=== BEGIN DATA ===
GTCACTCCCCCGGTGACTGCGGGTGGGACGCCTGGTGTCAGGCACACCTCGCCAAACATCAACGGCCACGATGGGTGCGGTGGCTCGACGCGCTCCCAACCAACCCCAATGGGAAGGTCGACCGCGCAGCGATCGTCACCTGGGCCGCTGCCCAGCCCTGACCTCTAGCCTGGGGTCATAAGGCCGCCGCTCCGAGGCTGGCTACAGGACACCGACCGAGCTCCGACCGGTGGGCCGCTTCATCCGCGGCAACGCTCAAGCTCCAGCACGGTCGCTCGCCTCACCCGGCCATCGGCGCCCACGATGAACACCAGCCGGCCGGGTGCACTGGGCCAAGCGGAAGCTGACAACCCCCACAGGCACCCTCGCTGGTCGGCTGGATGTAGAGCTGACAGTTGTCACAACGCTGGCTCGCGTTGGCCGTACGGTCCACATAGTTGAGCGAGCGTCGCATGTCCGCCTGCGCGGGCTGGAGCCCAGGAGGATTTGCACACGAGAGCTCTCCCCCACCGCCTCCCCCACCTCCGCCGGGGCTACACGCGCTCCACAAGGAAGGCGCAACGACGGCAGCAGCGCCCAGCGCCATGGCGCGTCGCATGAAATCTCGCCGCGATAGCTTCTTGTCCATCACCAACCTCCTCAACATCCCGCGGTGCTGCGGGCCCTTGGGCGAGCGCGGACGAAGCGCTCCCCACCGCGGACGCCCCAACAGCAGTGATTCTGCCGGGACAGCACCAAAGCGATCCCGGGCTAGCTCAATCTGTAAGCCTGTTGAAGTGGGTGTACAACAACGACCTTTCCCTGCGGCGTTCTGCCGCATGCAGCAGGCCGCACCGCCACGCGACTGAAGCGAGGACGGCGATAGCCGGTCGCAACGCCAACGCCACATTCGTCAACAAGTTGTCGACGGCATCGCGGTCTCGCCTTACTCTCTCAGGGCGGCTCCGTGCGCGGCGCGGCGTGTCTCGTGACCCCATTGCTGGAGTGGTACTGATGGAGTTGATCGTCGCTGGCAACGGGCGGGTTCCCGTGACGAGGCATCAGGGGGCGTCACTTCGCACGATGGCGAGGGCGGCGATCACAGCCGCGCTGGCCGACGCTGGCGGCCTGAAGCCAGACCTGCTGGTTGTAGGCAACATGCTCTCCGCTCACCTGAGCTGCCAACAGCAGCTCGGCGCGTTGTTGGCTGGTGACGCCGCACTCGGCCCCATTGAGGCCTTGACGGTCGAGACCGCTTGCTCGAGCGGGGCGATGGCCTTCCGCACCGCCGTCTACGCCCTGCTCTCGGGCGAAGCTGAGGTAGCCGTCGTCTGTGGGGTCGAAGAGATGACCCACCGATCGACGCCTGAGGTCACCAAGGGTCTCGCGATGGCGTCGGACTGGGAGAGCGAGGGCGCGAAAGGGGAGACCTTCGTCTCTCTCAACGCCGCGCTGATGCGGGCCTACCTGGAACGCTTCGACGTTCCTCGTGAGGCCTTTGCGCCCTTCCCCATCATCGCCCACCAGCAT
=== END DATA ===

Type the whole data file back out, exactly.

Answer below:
GTCACTCCCCCGGTGACTGCGGGTGGGACGCCTGGTGTCAGGCACACCTCGCCAAACATCAACGGCCACGATGGGTGCGGTGGCTCGACGCGCTCCCAACCAACCCCAATGGGAAGGTCGACCGCGCAGCGATCGTCACCTGGGCCGCTGCCCAGCCCTGACCTCTAGCCTGGGGTCATAAGGCCGCCGCTCCGAGGCTGGCTACAGGACACCGACCGAGCTCCGACCGGTGGGCCGCTTCATCCGCGGCAACGCTCAAGCTCCAGCACGGTCGCTCGCCTCACCCGGCCATCGGCGCCCACGATGAACACCAGCCGGCCGGGTGCACTGGGCCAAGCGGAAGCTGACAACCCCCACAGGCACCCTCGCTGGTCGGCTGGATGTAGAGCTGACAGTTGTCACAACGCTGGCTCGCGTTGGCCGTACGGTCCACATAGTTGAGCGAGCGTCGCATGTCCGCCTGCGCGGGCTGGAGCCCAGGAGGATTTGCACACGAGAGCTCTCCCCCACCGCCTCCCCCACCTCCGCCGGGGCTACACGCGCTCCACAAGGAAGGCGCAACGACGGCAGCAGCGCCCAGCGCCATGGCGCGTCGCATGAAATCTCGCCGCGATAGCTTCTTGTCCATCACCAACCTCCTCAACATCCCGCGGTGCTGCGGGCCCTTGGGCGAGCGCGGACGAAGCGCTCCCCACCGCGGACGCCCCAACAGCAGTGATTCTGCCGGGACAGCACCAAAGCGATCCCGGGCTAGCTCAATCTGTAAGCCTGTTGAAGTGGGTGTACAACAACGACCTTTCCCTGCGGCGTTCTGCCGCATGCAGCAGGCCGCACCGCCACGCGACTGAAGCGAGGACGGCGATAGCCGGTCGCAACGCCAACGCCACATTCGTCAACAAGTTGTCGACGGCATCGCGGTCTCGCCTTACTCTCTCAGGGCGGCTCCGTGCGCGGCGCGGCGTGTCTCGTGACCCCATTGCTGGAGTGGTACTGATGGAGTTGATCGTCGCTGGCAACGGGCGGGTTCCCGTGACGAGGCATCAGGGGGCGTCACTTCGCACGATGGCGAGGGCGGCGATCACAGCCGCGCTGGCCGACGCTGGCGGCCTGAAGCCAGACCTGCTGGTTGTAGGCAACATGCTCTCCGCTCACCTGAGCTGCCAACAGCAGCTCGGCGCGTTGTTGGCTGGTGACGCCGCACTCGGCCCCATTGAGGCCTTGACGGTCGAGACCGCTTGCTCGAGCGGGGCGATGGCCTTCCGCACCGCCGTCTACGCCCTGCTCTCGGGCGAAGCTGAGGTAGCCGTCGTCTGTGGGGTCGAAGAGATGACCCACCGATCGACGCCTGAGGTCACCAAGGGTCTCGCGATGGCGTCGGACTGGGAGAGCGAGGGCGCGAAAGGGGAGACCTTCGTCTCTCTCAACGCCGCGCTGATGCGGGCCTACCTGGAACGCTTCGACGTTCCTCGTGAGGCCTTTGCGCCCTTCCCCATCATCGCCCACCAGCAT